I find the expressive power of geometric shapes compelling. Across time and place, we have used these simple forms to assert our most profound beliefs—about the nature of our everyday world and what may lie beyond, about our personal, social and spiritual identities, and about the rhythms and cycles of our lives. I was drawn to these forms—to the geometric markings that our early ancestors made on rocks, cave walls, and their bodies and to the geometric patterns found in nature from microcosm to macrocosm—long before I came to admire the use of geometric form in modern art.
Even in my earliest figurative work, I incorporated geometric shapes, particularly in the form of pattern. From 2000-2012, I worked on a series of paintings based on an underlying grid of small, same-sized squares. Because all the shapes and intervals are based on this grid, they are proportionally—and thus harmoniously— related to one another. Further, although the grid largely disappears in the finished paintings, its clear organization of space brings further harmony and coherence to the work.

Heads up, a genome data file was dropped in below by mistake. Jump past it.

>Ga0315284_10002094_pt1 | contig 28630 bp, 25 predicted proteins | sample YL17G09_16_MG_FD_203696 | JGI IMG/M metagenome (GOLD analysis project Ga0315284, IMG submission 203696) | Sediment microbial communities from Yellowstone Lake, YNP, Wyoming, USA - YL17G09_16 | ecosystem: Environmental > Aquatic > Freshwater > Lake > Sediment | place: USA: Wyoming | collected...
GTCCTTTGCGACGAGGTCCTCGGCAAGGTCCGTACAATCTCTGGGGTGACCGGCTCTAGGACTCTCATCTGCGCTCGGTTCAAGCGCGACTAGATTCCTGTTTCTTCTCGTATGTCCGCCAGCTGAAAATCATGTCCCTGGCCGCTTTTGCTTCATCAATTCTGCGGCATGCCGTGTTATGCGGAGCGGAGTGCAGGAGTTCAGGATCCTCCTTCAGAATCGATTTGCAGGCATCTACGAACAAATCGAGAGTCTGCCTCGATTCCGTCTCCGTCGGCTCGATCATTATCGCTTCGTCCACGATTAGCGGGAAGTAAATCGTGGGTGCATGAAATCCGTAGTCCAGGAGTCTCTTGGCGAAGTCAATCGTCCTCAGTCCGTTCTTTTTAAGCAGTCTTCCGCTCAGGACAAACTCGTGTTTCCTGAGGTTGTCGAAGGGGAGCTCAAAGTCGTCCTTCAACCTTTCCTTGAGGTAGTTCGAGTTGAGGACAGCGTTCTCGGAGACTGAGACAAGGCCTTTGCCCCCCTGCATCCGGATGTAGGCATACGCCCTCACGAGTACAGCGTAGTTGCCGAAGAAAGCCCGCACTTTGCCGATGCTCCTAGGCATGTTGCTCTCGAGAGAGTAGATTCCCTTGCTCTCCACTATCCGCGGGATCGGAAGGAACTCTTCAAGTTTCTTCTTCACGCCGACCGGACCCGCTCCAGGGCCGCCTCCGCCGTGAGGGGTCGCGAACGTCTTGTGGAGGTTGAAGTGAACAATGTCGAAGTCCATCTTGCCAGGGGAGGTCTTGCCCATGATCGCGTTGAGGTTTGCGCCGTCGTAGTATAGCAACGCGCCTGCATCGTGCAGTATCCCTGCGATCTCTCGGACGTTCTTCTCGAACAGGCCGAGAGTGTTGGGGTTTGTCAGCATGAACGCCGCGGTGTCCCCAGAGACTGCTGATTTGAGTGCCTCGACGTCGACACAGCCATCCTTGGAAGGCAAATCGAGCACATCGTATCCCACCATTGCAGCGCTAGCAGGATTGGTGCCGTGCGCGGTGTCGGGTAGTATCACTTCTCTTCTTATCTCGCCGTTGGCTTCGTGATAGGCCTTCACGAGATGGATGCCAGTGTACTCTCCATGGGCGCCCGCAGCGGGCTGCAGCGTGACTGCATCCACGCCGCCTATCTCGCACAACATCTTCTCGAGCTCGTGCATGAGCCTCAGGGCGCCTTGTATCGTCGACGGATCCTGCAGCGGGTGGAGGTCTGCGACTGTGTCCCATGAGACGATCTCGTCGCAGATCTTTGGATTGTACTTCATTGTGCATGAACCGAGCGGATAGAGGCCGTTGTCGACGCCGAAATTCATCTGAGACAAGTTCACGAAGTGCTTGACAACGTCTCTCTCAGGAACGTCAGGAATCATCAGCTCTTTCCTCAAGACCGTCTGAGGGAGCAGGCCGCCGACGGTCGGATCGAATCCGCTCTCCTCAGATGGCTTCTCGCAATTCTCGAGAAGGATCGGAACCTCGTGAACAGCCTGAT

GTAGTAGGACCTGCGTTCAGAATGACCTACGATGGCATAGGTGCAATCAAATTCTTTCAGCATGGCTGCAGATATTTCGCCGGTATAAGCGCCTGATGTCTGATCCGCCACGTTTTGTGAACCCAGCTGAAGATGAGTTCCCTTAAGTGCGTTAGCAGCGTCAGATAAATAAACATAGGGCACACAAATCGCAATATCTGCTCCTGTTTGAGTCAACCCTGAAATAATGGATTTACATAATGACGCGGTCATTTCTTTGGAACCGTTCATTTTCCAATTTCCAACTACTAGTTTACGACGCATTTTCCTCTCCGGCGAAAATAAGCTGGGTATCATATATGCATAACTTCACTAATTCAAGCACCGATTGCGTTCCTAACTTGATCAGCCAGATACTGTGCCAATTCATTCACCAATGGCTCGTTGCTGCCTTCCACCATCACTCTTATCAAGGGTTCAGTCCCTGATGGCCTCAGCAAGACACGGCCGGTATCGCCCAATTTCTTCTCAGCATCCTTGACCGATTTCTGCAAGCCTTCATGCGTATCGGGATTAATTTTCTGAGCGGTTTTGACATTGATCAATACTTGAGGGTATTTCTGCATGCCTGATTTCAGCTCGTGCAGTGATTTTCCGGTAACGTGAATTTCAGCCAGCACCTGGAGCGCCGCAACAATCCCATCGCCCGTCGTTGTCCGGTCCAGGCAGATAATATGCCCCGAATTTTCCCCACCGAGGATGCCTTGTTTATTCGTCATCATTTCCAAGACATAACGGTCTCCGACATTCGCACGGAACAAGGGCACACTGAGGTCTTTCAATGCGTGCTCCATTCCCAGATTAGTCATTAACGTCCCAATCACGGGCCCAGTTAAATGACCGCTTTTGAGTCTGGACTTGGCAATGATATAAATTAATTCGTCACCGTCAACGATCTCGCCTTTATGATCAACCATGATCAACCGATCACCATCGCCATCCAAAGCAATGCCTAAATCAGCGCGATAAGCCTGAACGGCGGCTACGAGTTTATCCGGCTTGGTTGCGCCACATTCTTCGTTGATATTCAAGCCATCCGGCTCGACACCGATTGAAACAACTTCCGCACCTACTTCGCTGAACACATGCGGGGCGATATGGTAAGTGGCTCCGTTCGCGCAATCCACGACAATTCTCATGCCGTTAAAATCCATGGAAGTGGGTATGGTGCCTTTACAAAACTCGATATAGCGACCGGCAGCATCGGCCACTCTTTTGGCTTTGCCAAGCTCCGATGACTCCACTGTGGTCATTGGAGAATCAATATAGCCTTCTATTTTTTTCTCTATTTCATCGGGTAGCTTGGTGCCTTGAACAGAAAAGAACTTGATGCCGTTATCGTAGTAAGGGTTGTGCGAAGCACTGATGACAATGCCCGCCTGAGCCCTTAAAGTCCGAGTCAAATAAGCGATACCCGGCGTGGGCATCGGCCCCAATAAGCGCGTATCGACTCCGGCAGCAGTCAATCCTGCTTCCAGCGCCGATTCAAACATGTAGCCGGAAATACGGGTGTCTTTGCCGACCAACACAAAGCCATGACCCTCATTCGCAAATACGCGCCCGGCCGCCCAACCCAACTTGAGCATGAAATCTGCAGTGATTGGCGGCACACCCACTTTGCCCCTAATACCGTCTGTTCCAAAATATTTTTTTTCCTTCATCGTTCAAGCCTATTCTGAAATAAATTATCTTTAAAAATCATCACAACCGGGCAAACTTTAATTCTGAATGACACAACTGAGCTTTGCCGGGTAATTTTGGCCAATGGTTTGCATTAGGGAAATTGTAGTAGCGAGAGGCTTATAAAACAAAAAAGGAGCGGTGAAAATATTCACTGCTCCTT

These grid-based paintings are based on shapes—squares and rectangles—whose hallmarks are symmetry and stability. Yet I have always used contrasts of color, shape and size to develop varying degrees of asymmetry and visual tension. Such tensions recall fundamental oppositions of our daily experience: open/closed, light/heavy, together/apart, expanding/contracting, rising/falling, static/active, loud/quiet. These felt oppositions are rich in associative power and are meant to give these abstract paintings emotional resonance.
Recently, I have incorporated diagonal lines and shapes into my work. These diagonals greatly heighten the energy and tension among the colors and forms. Diagonals also enhance the feeling of depth in my work, allowing me to play implied space against flatness and to create spatial ambiguity. In my previous work, asymmetries were small and gentle, whereas in my current work, I strive for highly asymmetrical balance, and often feel like I’m dancing on an imagined dividing line between order and disorder. I find this level of risk-taking in maintaining compositional coherence both challenging and exciting.
I develop visual ideas on the computer so that I can freely explore color and composition with great efficiency. The evolution of a finished idea may involve hundreds of modifications large and small. The computer facilitates both wide-ranging and highly refined experimentation. It helps me challenge my visual habits and preferences and explore unfamiliar terrain.